Friday, December 2, 2011

Market Review and Outlook: December 2011/January 2012

Outlook: December 2011/January 2012

Act Now! Don't Delay!

The past year has been characterized by a series of false starts that ended in successive failures to restore confidence in the economy and markets. The shaky global economy, battered by the 2008 financial swoon, kept trying to get up off the mat only to be clobbered again by prevaricating politicians who failed to lead us out of crisis and by a series of once-in-a-generation events, which never allowed markets to gain any traction. The Japan earthquake, the Arab Spring, the debt ceiling debacle in Washington, and round two of the Greek crisis cut short nascent rallies in confidence. The equal and opposite reaction has been a mounting pile of uncertainty, growing as fast as the debt levels in troubled economies.

The failure to restore confidence has led to subpar growth in the G7 which is starting to erode the Asian economic boom as well. Economists have trimmed growth expectations for this year and next, with many now predicting Europe is bound for recession, which could in turn drag the US into a double dip, and dent China which relies on Europe as its biggest export market.

In the face of these dark clouds gathering, political leaders are failing to act boldly on a global scale. Washington remains at loggerheads over the most meager deficit reduction plans, Beijing has only started to realize it may need to brace for a hard economic landing, and Brussels keeps putting off its day of reckoning by agreeing to "plans for a plan." Central banks have papered over some of the politicians' mistakes, but can only do so much. The global economy will continue to suffer and may even spiral lower if political leaders continue to kick the can down the road and don't rally at this perilous moment to enact forceful strategies to restore confidence.

Time is a Precious Commodity

For most of the summer, the slide in confidence was a boon for gold investors, but the yellow metal has lost its luster as the "alternative currency" in recent weeks. Initially gold started selling off as a way to pay off margin calls in other asset classes, but it has failed to reignite even as volatility and risk-averse behavior has persisted.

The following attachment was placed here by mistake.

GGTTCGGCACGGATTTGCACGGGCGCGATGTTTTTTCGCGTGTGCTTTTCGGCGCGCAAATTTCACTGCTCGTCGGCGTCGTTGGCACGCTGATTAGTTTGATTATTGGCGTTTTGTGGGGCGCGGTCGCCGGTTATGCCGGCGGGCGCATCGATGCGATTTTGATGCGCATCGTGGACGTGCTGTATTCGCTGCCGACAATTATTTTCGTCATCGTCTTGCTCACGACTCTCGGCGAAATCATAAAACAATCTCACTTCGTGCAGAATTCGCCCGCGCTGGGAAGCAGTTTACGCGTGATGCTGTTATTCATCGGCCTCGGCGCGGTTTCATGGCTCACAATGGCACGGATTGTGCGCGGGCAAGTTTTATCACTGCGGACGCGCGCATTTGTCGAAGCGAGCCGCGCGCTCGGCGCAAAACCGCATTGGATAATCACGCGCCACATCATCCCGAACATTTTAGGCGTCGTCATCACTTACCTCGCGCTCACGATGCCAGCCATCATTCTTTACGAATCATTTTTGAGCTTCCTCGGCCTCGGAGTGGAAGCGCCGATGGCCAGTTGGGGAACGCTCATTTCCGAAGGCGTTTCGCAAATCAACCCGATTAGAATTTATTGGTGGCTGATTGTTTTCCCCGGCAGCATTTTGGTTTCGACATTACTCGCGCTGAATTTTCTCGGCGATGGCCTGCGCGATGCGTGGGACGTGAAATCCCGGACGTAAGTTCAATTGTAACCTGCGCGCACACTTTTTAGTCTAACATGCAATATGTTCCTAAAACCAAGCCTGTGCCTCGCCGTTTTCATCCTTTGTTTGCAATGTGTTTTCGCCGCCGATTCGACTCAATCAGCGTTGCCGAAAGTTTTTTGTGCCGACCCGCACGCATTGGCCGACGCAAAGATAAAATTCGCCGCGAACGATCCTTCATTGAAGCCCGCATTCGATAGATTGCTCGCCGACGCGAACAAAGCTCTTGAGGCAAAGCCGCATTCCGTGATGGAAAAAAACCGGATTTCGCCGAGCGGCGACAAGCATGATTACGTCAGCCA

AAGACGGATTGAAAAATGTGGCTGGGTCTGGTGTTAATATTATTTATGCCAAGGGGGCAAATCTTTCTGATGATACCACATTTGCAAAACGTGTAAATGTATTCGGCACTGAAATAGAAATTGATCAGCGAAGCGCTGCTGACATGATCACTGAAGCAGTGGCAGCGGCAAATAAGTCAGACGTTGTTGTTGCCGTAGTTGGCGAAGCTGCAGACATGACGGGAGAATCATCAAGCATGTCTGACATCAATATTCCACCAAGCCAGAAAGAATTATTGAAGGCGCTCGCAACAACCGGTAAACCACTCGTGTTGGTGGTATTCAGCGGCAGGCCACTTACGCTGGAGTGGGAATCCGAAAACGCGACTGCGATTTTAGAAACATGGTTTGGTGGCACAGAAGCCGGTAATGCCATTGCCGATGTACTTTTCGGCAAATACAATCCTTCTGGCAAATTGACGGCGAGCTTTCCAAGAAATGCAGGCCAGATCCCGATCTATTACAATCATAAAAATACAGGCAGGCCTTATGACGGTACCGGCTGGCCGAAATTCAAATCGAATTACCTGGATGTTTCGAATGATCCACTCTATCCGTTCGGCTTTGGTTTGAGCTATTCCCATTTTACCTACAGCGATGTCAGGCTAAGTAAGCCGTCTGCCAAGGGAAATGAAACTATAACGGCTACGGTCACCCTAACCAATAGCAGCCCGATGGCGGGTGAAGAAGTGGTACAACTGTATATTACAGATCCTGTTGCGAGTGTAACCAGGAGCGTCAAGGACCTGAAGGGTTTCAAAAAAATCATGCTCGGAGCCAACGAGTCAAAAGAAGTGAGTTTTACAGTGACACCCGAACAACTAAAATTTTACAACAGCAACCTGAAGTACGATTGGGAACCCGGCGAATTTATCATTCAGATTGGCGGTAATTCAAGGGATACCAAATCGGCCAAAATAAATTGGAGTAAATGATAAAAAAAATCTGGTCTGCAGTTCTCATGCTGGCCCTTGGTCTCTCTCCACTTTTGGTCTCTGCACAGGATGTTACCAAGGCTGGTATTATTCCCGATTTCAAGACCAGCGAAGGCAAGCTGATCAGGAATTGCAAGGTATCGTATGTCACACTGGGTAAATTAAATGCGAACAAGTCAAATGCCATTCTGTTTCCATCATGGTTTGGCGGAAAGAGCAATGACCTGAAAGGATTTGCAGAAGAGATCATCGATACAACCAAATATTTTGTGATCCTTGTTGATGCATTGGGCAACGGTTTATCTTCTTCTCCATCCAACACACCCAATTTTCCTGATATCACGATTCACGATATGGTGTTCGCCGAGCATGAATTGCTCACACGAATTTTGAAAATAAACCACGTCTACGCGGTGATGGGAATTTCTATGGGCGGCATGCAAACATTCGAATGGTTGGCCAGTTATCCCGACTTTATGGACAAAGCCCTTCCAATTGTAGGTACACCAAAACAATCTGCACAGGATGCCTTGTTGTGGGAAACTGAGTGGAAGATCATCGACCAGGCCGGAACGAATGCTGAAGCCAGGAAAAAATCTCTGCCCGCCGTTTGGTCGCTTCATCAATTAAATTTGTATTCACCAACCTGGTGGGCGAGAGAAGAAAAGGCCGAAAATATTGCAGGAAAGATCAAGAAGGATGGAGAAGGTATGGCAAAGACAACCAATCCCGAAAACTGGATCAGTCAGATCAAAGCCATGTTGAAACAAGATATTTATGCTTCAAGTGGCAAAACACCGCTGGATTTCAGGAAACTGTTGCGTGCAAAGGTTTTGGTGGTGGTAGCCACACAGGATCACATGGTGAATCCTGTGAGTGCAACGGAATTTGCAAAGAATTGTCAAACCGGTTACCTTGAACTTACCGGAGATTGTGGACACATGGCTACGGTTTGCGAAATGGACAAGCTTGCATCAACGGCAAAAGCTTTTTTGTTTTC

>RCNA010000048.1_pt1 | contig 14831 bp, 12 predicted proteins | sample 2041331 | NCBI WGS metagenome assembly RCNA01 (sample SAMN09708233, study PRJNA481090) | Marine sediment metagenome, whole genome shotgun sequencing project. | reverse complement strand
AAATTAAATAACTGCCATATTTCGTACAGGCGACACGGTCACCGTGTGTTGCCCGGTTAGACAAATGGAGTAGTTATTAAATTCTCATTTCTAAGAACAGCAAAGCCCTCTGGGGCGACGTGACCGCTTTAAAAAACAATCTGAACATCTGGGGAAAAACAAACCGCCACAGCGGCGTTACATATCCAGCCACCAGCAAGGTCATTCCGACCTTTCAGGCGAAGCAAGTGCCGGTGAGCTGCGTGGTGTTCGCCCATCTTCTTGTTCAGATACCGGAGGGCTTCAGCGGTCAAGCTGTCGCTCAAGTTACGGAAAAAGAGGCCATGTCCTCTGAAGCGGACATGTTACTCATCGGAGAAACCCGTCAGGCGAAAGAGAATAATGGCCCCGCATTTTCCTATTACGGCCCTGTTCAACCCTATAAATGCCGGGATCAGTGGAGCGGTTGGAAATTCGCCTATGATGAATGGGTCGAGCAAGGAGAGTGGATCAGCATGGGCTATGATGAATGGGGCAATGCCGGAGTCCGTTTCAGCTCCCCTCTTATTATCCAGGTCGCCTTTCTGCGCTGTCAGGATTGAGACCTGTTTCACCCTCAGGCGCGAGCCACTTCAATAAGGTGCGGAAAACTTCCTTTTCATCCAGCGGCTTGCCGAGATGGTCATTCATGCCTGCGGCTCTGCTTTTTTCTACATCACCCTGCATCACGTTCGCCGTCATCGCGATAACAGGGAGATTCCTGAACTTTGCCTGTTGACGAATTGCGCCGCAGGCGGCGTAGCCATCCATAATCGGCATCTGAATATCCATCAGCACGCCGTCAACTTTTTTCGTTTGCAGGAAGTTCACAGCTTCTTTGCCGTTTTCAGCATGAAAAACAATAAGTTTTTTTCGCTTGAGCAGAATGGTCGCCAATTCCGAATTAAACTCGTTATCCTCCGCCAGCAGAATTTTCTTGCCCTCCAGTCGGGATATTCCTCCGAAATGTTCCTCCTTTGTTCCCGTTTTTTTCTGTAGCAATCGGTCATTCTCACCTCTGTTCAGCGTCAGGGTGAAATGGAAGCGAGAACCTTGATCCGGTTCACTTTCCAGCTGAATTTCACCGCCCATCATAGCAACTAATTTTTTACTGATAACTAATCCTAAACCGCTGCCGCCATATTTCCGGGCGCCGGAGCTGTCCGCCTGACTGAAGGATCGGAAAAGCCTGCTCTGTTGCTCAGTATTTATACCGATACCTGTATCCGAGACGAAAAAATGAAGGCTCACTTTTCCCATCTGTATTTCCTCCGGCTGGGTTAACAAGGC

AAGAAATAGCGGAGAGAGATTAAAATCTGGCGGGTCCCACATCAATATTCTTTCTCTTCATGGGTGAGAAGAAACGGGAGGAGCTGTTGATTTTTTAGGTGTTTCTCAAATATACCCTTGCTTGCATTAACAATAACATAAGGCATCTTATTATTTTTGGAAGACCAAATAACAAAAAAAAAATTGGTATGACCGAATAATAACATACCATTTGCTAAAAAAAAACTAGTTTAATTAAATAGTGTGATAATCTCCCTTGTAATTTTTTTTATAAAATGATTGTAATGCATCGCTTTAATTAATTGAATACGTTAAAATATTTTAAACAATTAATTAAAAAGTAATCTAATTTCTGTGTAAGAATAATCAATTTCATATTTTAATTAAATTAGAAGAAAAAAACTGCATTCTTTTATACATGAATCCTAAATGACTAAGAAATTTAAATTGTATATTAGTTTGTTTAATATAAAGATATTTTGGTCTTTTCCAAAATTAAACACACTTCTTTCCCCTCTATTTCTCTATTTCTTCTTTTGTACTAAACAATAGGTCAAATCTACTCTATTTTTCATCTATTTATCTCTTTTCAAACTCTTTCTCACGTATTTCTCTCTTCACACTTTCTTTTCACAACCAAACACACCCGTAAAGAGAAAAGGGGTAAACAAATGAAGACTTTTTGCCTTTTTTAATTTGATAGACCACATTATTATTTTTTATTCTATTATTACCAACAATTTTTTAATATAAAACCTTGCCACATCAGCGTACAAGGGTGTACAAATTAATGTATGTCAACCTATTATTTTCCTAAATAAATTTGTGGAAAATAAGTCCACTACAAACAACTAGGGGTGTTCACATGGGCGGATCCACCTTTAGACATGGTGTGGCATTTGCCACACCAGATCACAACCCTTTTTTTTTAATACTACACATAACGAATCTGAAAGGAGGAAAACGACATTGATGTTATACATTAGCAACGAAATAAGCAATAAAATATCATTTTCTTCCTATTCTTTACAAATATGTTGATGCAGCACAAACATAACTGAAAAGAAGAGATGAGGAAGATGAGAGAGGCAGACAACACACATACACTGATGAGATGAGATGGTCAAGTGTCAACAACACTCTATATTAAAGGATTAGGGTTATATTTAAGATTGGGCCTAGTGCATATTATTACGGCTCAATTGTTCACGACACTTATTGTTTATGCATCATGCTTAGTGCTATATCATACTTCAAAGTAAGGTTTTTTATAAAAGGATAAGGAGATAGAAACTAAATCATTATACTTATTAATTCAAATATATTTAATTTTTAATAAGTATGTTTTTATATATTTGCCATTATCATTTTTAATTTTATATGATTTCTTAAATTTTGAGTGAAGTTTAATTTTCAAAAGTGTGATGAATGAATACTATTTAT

Crude futures have outperformed precious metals over the last two months, gaining over 25 percent and topping out over the $100/barrel mark for the first time since July, when the recovery had seemed more certain. At the century mark, crude prices could become another drag on the economic rebound. Energy prices may in part be responding to the growing tensions between the West and Iran after a new IAEA report indicated that Tehran has not wavered in its aspirations for weaponizing its nuclear program. The report triggered a new round of sanctions against the Iranian regime including some of the first aimed at crimping its oil export business and was fodder for renewed speculation that Israel or even the US might resort to bombing Iran's testing facilities. Since the IAEA report, there have been reports of two mysterious explosions near Iranian nuclear and missile bases, fueling the chatter that covert actions may already be underway against Iran. For its part, the government in Tehran has threatened to counterattack against newly installed NATO early warning radar systems in Turkey at the first sight of foreign warplanes.

Beyond Iran, the undercurrent of upheaval that started during the Arab Spring has never really subsided. Iran's satellite state, Syria, while not an oil rich nation, threatens to further destabilize the region as deserting soldiers have formed the core of an armed revolution against the Assad regime. Meanwhile Cairo's Tahir Square has filled will protestors against the military junta that took over after Mubarak was deposed, even as Egpyt begins a four month, 12-round voting process, the largest democratic exercise ever undertaken in the Arab world. The protestors fear the election procedures that have been set up are flawed and will not require the military to fully cede power. Thus the vote is no guarantee that violent clashes will subside.

These remnants of the Arab Spring form the backdrop for the next meeting of OPEC ministers in Vienna on December 14. The last OPEC conclave six months ago ended in delegates storming out of the meeting, unable to agree on quotas and with Saudi Arabia unilaterally boosting its output to offset production lost to Libya's civil war. This month's meeting may be more conciliatory, as members are likely to maintain their overall quota, while making allowances for the ramp up of Libyan oil output, which has already reached about half of the 1.2M barrels per day that it produced before the uprising against Gaddafi.